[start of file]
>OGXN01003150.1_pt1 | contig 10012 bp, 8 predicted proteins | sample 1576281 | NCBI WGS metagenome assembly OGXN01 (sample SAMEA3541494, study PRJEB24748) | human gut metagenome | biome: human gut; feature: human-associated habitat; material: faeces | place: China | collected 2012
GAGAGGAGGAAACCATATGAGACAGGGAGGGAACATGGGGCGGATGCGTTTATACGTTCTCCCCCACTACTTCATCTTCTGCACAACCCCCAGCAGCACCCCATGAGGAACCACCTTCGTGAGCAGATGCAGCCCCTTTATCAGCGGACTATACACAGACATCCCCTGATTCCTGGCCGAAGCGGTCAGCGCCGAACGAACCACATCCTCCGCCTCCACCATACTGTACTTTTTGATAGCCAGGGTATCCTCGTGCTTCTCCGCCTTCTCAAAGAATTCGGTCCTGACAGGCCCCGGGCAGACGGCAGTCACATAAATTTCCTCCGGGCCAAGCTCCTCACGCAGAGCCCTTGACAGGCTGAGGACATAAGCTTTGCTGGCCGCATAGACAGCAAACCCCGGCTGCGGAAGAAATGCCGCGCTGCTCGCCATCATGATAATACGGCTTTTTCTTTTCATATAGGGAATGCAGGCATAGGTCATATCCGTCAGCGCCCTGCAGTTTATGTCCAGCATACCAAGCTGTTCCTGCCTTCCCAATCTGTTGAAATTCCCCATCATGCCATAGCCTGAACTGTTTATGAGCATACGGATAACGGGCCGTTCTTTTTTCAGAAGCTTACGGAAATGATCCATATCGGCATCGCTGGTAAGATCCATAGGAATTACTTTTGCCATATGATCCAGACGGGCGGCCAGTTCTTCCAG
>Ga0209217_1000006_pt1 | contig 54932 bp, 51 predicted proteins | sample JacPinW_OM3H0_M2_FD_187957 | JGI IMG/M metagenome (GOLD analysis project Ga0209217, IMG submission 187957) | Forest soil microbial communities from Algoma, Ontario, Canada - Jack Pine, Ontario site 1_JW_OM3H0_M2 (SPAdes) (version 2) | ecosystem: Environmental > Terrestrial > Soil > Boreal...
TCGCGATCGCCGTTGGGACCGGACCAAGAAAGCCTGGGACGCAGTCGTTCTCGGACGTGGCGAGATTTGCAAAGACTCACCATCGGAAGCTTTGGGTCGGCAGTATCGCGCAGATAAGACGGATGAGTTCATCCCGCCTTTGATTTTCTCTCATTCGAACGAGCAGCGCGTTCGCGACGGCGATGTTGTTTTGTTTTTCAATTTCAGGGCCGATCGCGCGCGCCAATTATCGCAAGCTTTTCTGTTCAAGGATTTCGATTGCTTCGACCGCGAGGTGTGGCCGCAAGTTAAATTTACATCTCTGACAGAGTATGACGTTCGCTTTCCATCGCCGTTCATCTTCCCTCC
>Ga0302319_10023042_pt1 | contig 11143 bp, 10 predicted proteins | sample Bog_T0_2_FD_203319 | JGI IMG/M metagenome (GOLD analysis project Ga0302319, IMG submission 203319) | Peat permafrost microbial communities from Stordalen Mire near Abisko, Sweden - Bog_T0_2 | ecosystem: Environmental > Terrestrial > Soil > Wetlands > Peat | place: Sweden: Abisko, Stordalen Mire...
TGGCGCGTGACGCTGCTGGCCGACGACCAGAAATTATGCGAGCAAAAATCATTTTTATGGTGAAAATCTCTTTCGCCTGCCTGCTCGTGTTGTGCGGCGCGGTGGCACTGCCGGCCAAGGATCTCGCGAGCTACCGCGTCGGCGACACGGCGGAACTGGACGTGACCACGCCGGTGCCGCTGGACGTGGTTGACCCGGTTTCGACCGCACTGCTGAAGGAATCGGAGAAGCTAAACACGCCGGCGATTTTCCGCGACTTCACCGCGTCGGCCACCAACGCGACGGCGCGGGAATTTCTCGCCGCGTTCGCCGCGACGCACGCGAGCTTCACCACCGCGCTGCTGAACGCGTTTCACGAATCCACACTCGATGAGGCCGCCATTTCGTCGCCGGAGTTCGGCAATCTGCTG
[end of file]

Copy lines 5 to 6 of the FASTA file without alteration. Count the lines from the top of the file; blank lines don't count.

>Ga0302319_10023042_pt1 | contig 11143 bp, 10 predicted proteins | sample Bog_T0_2_FD_203319 | JGI IMG/M metagenome (GOLD analysis project Ga0302319, IMG submission 203319) | Peat permafrost microbial communities from Stordalen Mire near Abisko, Sweden - Bog_T0_2 | ecosystem: Environmental > Terrestrial > Soil > Wetlands > Peat | place: Sweden: Abisko, Stordalen Mire...
TGGCGCGTGACGCTGCTGGCCGACGACCAGAAATTATGCGAGCAAAAATCATTTTTATGGTGAAAATCTCTTTCGCCTGCCTGCTCGTGTTGTGCGGCGCGGTGGCACTGCCGGCCAAGGATCTCGCGAGCTACCGCGTCGGCGACACGGCGGAACTGGACGTGACCACGCCGGTGCCGCTGGACGTGGTTGACCCGGTTTCGACCGCACTGCTGAAGGAATCGGAGAAGCTAAACACGCCGGCGATTTTCCGCGACTTCACCGCGTCGGCCACCAACGCGACGGCGCGGGAATTTCTCGCCGCGTTCGCCGCGACGCACGCGAGCTTCACCACCGCGCTGCTGAACGCGTTTCACGAATCCACACTCGATGAGGCCGCCATTTCGTCGCCGGAGTTCGGCAATCTGCTG